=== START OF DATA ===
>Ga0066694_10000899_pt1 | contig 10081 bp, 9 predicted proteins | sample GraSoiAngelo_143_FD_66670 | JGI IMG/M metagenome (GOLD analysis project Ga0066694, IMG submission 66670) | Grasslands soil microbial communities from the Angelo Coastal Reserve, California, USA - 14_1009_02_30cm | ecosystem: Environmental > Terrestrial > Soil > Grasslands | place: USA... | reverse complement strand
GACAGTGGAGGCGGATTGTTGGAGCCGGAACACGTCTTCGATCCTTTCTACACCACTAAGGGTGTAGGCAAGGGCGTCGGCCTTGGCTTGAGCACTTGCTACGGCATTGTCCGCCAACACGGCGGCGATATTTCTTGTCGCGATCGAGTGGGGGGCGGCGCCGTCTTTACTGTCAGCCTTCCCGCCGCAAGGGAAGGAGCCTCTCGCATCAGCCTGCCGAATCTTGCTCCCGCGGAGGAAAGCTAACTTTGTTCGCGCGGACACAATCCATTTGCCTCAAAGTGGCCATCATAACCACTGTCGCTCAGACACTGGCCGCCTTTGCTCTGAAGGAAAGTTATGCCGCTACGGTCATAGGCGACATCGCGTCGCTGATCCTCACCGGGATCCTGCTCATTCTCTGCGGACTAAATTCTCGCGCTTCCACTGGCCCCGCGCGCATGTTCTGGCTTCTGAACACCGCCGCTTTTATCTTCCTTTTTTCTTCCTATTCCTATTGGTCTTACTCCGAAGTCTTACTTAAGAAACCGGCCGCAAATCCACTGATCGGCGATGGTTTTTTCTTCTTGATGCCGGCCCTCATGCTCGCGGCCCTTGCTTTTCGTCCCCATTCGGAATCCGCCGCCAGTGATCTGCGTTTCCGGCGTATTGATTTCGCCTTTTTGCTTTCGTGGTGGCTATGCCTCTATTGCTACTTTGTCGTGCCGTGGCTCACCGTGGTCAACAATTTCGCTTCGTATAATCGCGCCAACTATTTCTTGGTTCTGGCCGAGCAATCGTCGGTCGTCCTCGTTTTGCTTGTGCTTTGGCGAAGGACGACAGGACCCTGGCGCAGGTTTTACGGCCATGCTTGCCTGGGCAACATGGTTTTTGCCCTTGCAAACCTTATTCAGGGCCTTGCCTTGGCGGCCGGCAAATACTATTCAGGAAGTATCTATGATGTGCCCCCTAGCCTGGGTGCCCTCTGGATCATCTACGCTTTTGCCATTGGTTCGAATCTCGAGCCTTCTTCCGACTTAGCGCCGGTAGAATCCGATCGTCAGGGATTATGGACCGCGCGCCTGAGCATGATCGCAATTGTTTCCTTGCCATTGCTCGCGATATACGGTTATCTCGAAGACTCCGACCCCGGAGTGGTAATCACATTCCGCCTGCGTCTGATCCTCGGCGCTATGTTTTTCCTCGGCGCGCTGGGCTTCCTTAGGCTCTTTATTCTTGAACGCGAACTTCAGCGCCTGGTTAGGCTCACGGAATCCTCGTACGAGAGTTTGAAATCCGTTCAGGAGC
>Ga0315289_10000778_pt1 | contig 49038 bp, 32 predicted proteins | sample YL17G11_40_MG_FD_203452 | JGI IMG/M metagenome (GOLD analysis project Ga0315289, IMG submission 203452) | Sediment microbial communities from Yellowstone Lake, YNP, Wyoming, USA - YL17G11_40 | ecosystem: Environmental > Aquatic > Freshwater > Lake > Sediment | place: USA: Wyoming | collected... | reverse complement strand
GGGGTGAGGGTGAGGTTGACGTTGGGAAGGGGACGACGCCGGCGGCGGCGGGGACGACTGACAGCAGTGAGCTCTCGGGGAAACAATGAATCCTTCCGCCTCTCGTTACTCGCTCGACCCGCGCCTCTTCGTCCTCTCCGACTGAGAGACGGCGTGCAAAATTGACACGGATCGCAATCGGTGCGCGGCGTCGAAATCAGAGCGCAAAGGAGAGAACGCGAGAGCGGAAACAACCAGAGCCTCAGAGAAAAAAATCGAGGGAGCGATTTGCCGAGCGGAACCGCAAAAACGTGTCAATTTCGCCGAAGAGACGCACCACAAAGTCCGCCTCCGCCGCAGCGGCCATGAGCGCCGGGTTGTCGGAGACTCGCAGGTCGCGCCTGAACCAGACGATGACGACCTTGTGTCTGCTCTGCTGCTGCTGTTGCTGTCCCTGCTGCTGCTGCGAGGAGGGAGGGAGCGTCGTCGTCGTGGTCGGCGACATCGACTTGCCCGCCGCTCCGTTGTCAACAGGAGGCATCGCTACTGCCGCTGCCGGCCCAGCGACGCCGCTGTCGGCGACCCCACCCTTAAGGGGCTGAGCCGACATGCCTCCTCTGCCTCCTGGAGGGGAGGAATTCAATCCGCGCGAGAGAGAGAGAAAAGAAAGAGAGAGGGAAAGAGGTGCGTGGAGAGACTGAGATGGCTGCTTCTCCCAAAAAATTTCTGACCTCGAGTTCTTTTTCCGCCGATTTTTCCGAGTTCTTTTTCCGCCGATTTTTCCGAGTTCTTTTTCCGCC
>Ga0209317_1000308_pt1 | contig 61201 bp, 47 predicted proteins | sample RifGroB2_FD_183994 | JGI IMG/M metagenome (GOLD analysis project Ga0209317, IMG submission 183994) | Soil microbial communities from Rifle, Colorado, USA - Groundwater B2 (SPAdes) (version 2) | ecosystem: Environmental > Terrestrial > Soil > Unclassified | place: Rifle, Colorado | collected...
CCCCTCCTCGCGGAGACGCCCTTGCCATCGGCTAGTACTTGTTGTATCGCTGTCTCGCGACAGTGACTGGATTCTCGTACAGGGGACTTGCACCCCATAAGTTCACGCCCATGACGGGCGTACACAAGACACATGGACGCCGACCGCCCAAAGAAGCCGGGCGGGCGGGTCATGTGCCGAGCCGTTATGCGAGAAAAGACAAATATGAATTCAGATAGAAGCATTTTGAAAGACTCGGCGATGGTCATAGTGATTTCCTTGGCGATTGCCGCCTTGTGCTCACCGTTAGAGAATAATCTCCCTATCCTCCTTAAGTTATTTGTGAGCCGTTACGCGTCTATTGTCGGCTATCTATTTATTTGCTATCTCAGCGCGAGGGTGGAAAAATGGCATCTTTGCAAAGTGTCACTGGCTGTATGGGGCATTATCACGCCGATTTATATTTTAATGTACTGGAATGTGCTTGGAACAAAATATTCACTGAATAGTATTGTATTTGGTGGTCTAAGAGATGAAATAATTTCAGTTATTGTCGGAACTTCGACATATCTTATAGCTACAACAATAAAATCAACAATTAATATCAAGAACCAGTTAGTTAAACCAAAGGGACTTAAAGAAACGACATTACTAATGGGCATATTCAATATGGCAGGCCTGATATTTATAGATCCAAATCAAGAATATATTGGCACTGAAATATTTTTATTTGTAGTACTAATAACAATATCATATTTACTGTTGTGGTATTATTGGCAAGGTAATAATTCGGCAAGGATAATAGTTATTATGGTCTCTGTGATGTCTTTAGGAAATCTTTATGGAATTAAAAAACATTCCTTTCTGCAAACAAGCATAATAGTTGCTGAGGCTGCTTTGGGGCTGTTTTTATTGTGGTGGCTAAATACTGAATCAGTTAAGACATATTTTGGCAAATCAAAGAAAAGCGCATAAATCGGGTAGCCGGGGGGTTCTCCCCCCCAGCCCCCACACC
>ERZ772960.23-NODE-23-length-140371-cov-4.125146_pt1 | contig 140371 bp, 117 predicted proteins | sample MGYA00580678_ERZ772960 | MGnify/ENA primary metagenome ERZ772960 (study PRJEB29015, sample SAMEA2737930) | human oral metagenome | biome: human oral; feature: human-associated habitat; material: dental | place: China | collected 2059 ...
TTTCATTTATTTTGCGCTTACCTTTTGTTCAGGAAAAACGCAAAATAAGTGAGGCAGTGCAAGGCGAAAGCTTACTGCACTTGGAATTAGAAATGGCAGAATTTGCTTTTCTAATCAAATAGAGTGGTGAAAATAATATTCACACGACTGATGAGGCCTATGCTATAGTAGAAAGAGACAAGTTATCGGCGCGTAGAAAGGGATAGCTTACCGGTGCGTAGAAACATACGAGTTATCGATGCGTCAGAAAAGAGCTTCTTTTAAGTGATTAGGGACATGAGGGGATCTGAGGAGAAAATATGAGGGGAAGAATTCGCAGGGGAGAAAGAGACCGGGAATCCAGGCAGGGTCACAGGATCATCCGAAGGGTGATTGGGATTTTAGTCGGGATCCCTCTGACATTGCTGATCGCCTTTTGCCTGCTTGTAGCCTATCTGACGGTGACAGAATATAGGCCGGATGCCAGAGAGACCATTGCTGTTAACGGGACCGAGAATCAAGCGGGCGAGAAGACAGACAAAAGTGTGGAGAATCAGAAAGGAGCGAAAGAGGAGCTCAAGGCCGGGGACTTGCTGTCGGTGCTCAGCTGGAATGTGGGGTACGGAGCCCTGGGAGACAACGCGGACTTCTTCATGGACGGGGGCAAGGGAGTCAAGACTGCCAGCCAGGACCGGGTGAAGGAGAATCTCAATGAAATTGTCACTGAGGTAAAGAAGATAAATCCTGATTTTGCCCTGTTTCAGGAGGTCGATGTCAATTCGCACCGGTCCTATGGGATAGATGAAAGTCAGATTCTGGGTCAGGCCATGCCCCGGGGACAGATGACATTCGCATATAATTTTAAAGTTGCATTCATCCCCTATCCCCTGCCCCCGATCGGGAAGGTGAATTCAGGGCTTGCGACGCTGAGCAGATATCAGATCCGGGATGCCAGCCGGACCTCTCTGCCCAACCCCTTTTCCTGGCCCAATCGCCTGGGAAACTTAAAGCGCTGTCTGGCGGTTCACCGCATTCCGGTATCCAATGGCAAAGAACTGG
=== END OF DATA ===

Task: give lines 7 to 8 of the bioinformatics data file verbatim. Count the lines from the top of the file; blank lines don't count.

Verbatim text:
>ERZ772960.23-NODE-23-length-140371-cov-4.125146_pt1 | contig 140371 bp, 117 predicted proteins | sample MGYA00580678_ERZ772960 | MGnify/ENA primary metagenome ERZ772960 (study PRJEB29015, sample SAMEA2737930) | human oral metagenome | biome: human oral; feature: human-associated habitat; material: dental | place: China | collected 2059 ...
TTTCATTTATTTTGCGCTTACCTTTTGTTCAGGAAAAACGCAAAATAAGTGAGGCAGTGCAAGGCGAAAGCTTACTGCACTTGGAATTAGAAATGGCAGAATTTGCTTTTCTAATCAAATAGAGTGGTGAAAATAATATTCACACGACTGATGAGGCCTATGCTATAGTAGAAAGAGACAAGTTATCGGCGCGTAGAAAGGGATAGCTTACCGGTGCGTAGAAACATACGAGTTATCGATGCGTCAGAAAAGAGCTTCTTTTAAGTGATTAGGGACATGAGGGGATCTGAGGAGAAAATATGAGGGGAAGAATTCGCAGGGGAGAAAGAGACCGGGAATCCAGGCAGGGTCACAGGATCATCCGAAGGGTGATTGGGATTTTAGTCGGGATCCCTCTGACATTGCTGATCGCCTTTTGCCTGCTTGTAGCCTATCTGACGGTGACAGAATATAGGCCGGATGCCAGAGAGACCATTGCTGTTAACGGGACCGAGAATCAAGCGGGCGAGAAGACAGACAAAAGTGTGGAGAATCAGAAAGGAGCGAAAGAGGAGCTCAAGGCCGGGGACTTGCTGTCGGTGCTCAGCTGGAATGTGGGGTACGGAGCCCTGGGAGACAACGCGGACTTCTTCATGGACGGGGGCAAGGGAGTCAAGACTGCCAGCCAGGACCGGGTGAAGGAGAATCTCAATGAAATTGTCACTGAGGTAAAGAAGATAAATCCTGATTTTGCCCTGTTTCAGGAGGTCGATGTCAATTCGCACCGGTCCTATGGGATAGATGAAAGTCAGATTCTGGGTCAGGCCATGCCCCGGGGACAGATGACATTCGCATATAATTTTAAAGTTGCATTCATCCCCTATCCCCTGCCCCCGATCGGGAAGGTGAATTCAGGGCTTGCGACGCTGAGCAGATATCAGATCCGGGATGCCAGCCGGACCTCTCTGCCCAACCCCTTTTCCTGGCCCAATCGCCTGGGAAACTTAAAGCGCTGTCTGGCGGTTCACCGCATTCCGGTATCCAATGGCAAAGAACTGG